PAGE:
To get into the best shape for his matching donor heart transplant, LaFontaine spent the next four months walking around the hospital grounds and lifting two 10-pound weights. When he received the 13.5-pound Freedom® portable driver on April 8, he carried that weight in a backpack while walking as much as five miles a day.
The Freedom® portable driver that powers the SynCardia Heart gives clinically stable patients significant mobility and allows them to be discharged from the hospital to recover at home and community. For LaFontaine, that meant getting back to playing his guitar and participating in his church.
"I would call Sunday morning at the start of services and they would put me on speaker phone," he says. "I would do the opening prayers."
When LaFontaine received his donor heart on June 5, 2013, he saw it as a great gift. "This person had the forethought to donate their organs, and what a beautiful thing that is," he says. "At this point I'm alive because of someone else's misfortune. I feel an obligation to live my life in a way that's worthy of this gift."
Since returning home, LaFontaine and his wife, Julie, have traveled and encouraged people to become organ donors. He is back ministering to his church, which held "A Modern Miracle Amongst Us" celebration in his honor.
He says he's thankful for the support from Brigham and Women's Hospital and SynCardia Systems, Inc., particularly SynCardia Clinical Support Specialist J. Elizabeth Oei, during his time on the SynCardia Total Artificial Heart. "She was really part of the whole process," he says. "It was a good feeling."
About the SynCardia temporary Total Artificial Heart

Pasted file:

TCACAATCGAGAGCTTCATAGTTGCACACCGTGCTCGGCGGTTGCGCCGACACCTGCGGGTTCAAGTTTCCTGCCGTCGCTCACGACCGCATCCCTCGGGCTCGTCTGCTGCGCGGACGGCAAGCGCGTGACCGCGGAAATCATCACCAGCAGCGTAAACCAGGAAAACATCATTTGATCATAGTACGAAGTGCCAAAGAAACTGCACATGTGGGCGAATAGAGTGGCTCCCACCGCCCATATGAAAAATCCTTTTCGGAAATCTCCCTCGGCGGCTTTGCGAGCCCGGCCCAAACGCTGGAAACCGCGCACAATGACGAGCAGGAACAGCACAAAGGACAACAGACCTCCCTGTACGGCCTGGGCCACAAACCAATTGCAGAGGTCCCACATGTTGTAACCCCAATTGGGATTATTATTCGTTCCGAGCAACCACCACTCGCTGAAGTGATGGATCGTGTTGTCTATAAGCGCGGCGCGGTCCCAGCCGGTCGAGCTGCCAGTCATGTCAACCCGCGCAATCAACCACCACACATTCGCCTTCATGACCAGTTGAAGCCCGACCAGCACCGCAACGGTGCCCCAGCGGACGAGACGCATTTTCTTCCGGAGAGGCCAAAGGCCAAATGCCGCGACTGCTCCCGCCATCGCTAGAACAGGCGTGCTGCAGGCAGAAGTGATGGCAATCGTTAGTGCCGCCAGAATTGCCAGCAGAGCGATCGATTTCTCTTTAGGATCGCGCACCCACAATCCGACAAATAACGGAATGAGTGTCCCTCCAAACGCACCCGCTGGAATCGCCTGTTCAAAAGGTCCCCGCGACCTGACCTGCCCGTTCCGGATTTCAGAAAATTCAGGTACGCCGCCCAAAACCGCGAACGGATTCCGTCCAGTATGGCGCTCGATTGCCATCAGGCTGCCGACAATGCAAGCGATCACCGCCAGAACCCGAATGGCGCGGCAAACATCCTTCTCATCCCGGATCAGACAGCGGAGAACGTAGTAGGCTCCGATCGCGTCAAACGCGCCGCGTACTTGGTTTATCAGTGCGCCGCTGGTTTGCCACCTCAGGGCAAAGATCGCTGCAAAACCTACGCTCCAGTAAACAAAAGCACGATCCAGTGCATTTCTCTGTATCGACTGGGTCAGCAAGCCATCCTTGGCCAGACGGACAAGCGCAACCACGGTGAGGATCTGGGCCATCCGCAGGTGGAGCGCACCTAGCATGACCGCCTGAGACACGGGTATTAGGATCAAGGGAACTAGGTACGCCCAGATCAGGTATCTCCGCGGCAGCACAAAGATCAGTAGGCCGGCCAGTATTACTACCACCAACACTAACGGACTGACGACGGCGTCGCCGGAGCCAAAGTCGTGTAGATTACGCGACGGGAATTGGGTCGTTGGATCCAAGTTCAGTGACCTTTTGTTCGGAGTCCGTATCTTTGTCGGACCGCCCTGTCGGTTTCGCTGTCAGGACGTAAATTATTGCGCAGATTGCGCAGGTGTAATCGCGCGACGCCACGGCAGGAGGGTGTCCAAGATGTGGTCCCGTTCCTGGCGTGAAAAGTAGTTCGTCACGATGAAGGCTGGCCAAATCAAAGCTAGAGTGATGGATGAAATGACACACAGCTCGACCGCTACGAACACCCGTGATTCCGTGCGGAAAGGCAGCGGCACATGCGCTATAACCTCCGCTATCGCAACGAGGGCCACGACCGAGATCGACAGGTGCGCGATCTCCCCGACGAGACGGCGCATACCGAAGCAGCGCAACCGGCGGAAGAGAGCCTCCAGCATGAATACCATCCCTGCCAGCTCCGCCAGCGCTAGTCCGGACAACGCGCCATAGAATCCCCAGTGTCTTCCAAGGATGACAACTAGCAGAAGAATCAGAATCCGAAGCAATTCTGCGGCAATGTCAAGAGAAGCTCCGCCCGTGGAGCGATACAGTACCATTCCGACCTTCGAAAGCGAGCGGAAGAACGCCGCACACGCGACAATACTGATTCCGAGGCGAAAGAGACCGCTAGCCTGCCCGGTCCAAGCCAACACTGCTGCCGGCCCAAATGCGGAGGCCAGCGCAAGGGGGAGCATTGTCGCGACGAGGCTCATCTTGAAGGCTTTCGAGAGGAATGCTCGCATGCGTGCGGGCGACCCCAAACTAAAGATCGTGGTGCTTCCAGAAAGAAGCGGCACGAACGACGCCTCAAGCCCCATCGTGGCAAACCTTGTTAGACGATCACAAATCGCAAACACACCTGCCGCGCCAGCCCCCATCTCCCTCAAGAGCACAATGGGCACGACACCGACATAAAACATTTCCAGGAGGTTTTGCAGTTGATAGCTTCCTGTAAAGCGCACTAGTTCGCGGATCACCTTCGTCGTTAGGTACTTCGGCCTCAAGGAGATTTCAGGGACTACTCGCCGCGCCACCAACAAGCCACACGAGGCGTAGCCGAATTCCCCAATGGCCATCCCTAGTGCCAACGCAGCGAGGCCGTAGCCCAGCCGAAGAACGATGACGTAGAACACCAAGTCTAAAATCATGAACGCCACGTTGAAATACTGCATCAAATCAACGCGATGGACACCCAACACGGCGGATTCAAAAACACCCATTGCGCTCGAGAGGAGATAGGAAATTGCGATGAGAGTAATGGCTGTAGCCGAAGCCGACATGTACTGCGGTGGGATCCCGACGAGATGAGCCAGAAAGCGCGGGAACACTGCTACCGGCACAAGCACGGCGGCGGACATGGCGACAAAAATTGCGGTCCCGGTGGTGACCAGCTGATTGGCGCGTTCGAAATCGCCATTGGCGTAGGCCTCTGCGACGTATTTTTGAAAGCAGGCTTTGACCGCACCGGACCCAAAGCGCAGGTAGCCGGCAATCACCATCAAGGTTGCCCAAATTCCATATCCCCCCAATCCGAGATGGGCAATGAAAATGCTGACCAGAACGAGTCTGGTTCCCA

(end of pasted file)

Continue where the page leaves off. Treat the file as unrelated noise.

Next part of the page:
SynCardia Systems, Inc., in Tucson, Arizona, is a medical technology company focused on developing, manufacturing and commercializing the SynCardia temporary Total Artificial Heart (TAH-t). The SynCardia TAH-t is an implantable system designed to assume the full function of a failed human heart in patients suffering from end-stage biventricular (both sides) heart failure.
The SynCardia TAH-t is the only total artificial heart that is commercially available in the United States, European Union and Canada for use as a bridge to donor heart transplantation.
More than 1,475 implants of the SynCardia TAH-t account for over 480 patient years of life on the device. Since January 2010, more than 600 SynCardia TAH-ts have been implanted.
The youngest patient to receive a SynCardia TAH-t was 9 years old; the oldest was 80 years old. The longest a patient has lived with a SynCardia TAH-t before receiving a successful donor heart transplant was nearly four years (1,374 days).
SynCardia Systems also manufactures the Freedom® portable driver, which powers the SynCardia TAH-t while allowing clinically stable patients to be discharged from the hospital and live at home and in their communities. The Freedom® portable driver has been used by more than 235 patients, accounting for over 160 patient years of support.
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SOURCE SynCardia Systems, Inc.